Tip of the week: Independent practitioners need to consider some big financial issues. Vanessa Sanders shows the way forward.
As there is a short time-lag in most circumstances for the receipt of payment for services performed – because the vast majority come from the insurers – many consultants did not feel the tight pinch of financial hardship until a few weeks after the pandemic shut down their operations.
Many will have been busy with the build-up on the front line of the NHS and so may have had their income lines replaced in the shorter term.
Longer-term finances will need to be reviewed properly, looking at all costs and sources of income to see where the vulnerability lies.
For many, this will start with the need to fund living costs such as private school education and large mortgages – or even the purchase of a Tesla.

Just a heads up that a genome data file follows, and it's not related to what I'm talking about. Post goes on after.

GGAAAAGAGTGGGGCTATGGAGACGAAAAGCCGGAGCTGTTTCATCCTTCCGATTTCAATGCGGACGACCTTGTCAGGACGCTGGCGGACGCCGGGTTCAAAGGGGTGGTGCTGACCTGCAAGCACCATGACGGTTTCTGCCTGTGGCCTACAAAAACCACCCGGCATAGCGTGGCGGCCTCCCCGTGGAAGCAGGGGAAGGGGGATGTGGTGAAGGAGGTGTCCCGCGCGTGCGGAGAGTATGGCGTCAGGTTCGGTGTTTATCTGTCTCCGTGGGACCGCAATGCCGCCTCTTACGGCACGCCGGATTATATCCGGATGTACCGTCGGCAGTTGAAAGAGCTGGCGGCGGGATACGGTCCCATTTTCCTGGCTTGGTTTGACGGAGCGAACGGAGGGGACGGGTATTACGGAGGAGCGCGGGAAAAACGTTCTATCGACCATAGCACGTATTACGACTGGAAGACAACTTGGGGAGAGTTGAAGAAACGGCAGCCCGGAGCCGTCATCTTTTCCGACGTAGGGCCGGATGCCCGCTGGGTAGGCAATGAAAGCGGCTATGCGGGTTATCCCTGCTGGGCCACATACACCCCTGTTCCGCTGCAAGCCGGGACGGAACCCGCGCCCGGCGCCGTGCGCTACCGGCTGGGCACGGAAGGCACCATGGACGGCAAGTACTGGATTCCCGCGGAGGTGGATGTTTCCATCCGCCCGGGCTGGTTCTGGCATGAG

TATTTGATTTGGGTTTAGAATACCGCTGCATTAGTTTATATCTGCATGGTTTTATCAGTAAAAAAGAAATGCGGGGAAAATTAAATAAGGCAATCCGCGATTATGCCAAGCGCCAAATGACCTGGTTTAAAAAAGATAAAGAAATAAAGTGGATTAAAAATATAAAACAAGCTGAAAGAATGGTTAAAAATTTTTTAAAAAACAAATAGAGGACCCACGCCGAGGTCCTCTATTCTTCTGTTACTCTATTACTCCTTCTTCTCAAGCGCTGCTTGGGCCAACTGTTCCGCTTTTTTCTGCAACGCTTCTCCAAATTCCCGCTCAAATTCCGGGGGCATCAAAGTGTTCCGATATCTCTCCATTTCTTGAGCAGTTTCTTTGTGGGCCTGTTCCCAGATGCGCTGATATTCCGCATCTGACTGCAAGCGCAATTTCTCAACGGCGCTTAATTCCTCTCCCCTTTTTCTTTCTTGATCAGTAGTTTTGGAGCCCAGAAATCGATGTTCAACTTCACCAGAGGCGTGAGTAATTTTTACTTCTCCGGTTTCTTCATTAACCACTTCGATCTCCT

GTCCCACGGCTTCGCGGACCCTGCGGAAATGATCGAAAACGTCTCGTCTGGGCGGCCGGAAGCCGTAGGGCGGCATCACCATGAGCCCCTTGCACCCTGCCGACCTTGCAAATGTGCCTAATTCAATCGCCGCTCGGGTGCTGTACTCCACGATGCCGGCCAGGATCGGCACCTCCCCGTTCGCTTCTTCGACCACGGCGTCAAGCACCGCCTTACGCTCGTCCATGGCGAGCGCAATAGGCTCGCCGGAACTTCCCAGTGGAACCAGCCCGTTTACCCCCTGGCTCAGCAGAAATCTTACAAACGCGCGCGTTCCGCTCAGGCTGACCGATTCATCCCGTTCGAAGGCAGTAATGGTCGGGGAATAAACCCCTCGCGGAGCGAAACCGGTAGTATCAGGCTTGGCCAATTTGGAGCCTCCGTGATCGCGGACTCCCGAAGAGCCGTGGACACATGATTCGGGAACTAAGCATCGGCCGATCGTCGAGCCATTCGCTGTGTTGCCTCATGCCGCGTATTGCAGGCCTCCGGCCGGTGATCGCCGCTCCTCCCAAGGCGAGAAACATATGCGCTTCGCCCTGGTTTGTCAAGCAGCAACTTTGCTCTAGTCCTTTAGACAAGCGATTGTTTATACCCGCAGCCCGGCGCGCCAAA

As we move towards recovery on a national level, private consultants and GPs need to look at the realistic position of their business.
I recommend doctors’ businesses should undertake extensive scenario-based exercises to find and identify vulnerabilities in this new way of working and develop solutions accordingly.
Indicative scenarios might include a cyber ransomware attack or a major IT failure, or the failure of staff to perform, among many others.
In identifying scenarios, what matters most are the additional stresses anticipated, the vulnerabilities identified and the solutions put in place.
These exercises will be valuable no matter what the future holds.
A cash flow forecast or a budget including income and expenses, plus the times of increased expenditure such as the payment dates and estimates of tax, would all help plan to meet those financial needs.
Most people put their heads down and just work and hope, but this is insufficient when major blips occur.
Vanessa Sanders (right) is a partner with accountancy, finance and tax advisory medical specialists Stanbridge Associates